Malaysian police have detained a cartoonist and are investigating two lawmakers for sedition over tweets and a cartoon condemning the judiciary for dismissing opposition leader Anwar Ibrahim’s final appeal against a sodomy conviction.
Anwar began a 5-year jail sentence Tuesday after the country’s top court ruled there was overwhelming evidence showing that he sodomized a former male aide in 2008.
Police detained cartoonist Zulkiflee Anwar Alhaque, better known as Zunar, at his home late Tuesday over a series of tweets on Anwar’s case. A cartoon he posted on Twitter showed Prime Minister Najib Razak as the judge in Anwar’s case.
National police chief Khalid Abu Bakar also directed his men to investigate opposition lawmakers Nga Kor Ming and Rafizi Ramli for sedition. Nga tweeted it was time for the people to oppose a cruel regime, while Rafizi tweeted a cartoon of a judge wearing a white wig with the dollar sign on it.
The police moves were criticized by rights groups, with New York-based Human Rights Watch saying it was shameful that Malaysian authorities had turned peaceful criticism into a criminal act.
“Clearly it is designed to intimidate and instil fear in people on social media to go silent on their views. It is a further erosion of freedom of expression in Malaysia,” said the group’s Asia deputy director Phil Robertson.
Anwar’s case was widely seen at home and abroad as politically motivated to eliminate any threats to the ruling coalition, whose popularity has slowly been eroding since 2008 after more than five decades of unquestioned dominance.
He is the most vocal and visible symbol of the opposition’s resurgence and seen as the most potent political threat to Prime Minister Najib.
Anwar was accused of sodomizing Saiful Bukhari Azlan, then 23, who was working as a lowly aide in the opposition campaign office in 2008.
Homosexuality is a crime in Muslim-majority Malaysia and is punishable by up to 20 years in prison and by whipping, although prosecutions are rare.
Anwar was acquitted by the High Court in 2012 but the Appeals Court overturned the acquittal in March last year and sentenced him to five years in prison. Anwar appealed in Federal Court, but lost the battle Tuesday.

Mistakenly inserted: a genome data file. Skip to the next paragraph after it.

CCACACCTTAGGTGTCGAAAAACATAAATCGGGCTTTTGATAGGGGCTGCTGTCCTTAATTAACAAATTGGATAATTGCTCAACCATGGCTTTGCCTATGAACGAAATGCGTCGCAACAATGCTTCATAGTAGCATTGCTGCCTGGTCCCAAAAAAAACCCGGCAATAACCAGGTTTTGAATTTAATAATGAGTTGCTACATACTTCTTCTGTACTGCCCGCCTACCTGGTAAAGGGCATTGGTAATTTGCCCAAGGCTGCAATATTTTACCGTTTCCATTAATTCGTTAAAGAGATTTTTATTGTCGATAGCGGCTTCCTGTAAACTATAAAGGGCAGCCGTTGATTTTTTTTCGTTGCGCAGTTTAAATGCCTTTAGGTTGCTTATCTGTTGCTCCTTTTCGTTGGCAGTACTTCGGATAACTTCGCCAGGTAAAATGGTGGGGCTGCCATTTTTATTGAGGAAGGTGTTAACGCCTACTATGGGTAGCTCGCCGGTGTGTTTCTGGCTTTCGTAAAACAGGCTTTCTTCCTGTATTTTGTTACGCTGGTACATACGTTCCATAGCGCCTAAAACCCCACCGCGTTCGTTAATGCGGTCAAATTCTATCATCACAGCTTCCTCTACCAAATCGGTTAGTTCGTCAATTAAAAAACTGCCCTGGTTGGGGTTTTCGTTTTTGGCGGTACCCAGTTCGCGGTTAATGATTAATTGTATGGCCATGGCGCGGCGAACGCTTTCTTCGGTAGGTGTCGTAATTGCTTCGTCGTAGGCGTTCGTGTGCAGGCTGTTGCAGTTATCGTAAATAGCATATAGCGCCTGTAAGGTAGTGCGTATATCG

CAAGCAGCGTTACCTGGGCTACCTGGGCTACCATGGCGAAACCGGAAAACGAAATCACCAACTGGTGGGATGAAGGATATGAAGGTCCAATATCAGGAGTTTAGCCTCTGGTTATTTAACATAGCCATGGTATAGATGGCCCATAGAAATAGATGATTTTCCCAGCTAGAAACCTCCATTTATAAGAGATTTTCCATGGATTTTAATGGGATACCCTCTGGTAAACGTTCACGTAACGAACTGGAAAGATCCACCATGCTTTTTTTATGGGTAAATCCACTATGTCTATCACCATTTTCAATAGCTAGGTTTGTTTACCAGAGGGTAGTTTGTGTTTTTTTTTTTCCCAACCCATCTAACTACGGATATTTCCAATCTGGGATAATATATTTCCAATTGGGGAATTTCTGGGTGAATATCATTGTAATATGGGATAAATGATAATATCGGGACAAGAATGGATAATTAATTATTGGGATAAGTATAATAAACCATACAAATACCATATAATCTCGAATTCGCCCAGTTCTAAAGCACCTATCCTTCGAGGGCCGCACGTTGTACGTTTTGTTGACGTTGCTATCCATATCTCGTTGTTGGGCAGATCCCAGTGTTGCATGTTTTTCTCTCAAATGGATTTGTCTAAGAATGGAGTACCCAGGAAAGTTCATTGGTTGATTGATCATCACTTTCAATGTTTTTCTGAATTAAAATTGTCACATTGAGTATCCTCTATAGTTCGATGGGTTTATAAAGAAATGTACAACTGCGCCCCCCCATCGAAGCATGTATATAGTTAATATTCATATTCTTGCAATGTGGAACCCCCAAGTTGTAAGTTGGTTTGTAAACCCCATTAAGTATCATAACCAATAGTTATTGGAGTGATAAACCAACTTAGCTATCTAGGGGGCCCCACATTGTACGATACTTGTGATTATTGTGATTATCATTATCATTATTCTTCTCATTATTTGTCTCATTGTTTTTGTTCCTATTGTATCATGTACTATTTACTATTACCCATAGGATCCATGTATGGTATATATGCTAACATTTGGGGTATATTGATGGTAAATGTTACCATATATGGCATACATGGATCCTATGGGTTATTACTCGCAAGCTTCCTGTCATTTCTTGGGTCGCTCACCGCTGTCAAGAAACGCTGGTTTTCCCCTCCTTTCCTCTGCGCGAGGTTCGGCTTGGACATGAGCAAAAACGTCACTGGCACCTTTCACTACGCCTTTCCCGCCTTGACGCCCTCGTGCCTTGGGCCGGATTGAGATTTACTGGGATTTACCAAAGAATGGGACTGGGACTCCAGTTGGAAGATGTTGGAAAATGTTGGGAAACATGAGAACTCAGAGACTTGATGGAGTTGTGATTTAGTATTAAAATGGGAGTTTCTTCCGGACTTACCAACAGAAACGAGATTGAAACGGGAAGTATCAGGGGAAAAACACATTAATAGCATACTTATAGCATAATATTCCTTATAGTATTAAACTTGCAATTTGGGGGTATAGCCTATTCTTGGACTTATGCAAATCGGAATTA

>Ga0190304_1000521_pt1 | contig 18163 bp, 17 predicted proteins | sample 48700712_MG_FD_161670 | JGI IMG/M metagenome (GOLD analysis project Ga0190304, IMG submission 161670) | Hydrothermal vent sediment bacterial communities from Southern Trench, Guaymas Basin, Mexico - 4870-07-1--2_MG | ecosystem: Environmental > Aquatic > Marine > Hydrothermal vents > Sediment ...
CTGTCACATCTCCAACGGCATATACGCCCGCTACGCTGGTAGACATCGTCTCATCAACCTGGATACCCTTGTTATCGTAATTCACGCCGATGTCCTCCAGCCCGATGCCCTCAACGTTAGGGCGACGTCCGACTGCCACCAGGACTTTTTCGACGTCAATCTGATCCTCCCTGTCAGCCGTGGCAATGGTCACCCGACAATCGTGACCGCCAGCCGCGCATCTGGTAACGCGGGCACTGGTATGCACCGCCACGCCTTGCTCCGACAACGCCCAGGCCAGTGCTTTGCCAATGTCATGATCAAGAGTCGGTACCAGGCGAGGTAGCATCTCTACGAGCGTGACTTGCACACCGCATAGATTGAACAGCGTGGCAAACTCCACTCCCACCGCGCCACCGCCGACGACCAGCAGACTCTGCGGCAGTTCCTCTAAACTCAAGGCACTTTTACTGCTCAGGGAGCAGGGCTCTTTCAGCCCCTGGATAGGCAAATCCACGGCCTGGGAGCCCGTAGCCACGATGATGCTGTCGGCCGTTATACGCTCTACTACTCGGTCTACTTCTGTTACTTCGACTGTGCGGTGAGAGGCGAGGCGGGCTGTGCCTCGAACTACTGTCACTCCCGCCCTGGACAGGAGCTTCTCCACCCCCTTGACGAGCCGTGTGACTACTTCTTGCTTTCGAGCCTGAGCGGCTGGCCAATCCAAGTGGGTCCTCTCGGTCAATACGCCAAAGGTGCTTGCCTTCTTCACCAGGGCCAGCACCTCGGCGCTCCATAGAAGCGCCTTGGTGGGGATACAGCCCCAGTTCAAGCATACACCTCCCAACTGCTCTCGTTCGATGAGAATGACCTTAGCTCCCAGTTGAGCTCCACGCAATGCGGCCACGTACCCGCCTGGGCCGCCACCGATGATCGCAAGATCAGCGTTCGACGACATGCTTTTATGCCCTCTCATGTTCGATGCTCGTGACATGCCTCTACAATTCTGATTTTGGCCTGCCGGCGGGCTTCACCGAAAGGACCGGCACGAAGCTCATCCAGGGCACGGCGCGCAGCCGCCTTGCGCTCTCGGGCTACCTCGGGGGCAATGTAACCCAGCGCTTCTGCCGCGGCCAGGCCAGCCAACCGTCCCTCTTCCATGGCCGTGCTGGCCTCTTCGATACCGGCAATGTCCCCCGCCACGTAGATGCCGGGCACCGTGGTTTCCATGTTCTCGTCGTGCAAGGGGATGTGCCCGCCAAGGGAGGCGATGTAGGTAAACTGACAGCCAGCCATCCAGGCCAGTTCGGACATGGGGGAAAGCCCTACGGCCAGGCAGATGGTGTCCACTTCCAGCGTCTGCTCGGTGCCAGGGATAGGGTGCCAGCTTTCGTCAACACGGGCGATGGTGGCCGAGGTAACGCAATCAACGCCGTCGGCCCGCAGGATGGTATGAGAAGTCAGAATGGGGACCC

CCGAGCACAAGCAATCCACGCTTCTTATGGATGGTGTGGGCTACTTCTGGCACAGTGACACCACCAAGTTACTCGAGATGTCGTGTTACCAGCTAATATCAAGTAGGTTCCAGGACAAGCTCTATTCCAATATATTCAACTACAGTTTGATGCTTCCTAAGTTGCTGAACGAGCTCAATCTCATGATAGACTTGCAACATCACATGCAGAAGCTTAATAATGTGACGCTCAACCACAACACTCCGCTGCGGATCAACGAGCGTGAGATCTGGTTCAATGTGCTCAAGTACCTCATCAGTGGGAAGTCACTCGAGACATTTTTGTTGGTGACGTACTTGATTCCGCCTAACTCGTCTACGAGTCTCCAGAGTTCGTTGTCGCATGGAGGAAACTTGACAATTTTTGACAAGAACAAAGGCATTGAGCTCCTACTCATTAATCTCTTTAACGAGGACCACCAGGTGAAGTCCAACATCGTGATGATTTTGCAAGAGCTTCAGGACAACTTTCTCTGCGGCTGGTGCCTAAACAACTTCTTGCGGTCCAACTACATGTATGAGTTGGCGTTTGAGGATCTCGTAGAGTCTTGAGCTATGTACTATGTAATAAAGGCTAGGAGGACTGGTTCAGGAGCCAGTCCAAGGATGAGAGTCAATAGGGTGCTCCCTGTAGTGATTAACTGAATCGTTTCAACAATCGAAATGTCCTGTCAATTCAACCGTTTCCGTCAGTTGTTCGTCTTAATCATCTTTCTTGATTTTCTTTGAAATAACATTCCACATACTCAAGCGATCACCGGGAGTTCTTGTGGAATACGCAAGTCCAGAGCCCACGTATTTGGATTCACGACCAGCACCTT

The US, UK, Australia and the EU expressed concern over Anwar’s jailing, while human rights groups such as Amnesty International and the International Federation for Human Rights called the verdict “disgraceful” and a “black day” for justice.
The Federal Court in its ruling said Anwar’s allegation that the case was a political conspiracy “remains an allegation, unsubstantiated by any facts whatsoever.” It also rejected the defense argument that the semen samples taken from Saiful’s body were tampered with by police.
Addressing the judges from the dock after the verdict Monday, Anwar said the charge was a “fabrication coming from a political conspiracy to stop my political career.”
“You have become partners in crime in the murder of judicial independence,” he said, prompting the five judges to walk out of the room.
Anwar continued speaking from the dock. “Allah be my witness. I pledge that I will not be silenced. I will fight on for freedom and justice. I will never surrender.”
In an apparently pre-written statement released minutes after the verdict, the Prime Minister’s Office said the judiciary is independent and that Anwar’s case has gone through an exhaustive legal process.
It called on all parties to respect the legal process and judgment.
Anwar previously was imprisoned for six years after being ousted as deputy prime minister in 1998 on earlier charges of sodomizing his former family driver and abusing his power. He was freed in 2004 after Malaysia’s top court quashed that sodomy conviction. That case was also widely seen as politically motivated, as it came at a time when he was locked in a power struggle with then Prime Minister Mahathir Mohamad.
Anwar led his alliance to unprecedented gains in 2008 elections and made further inroads in 2013 polls. Najib’s National Front coalition won with a slimmer majority and lost the popular vote to the opposition.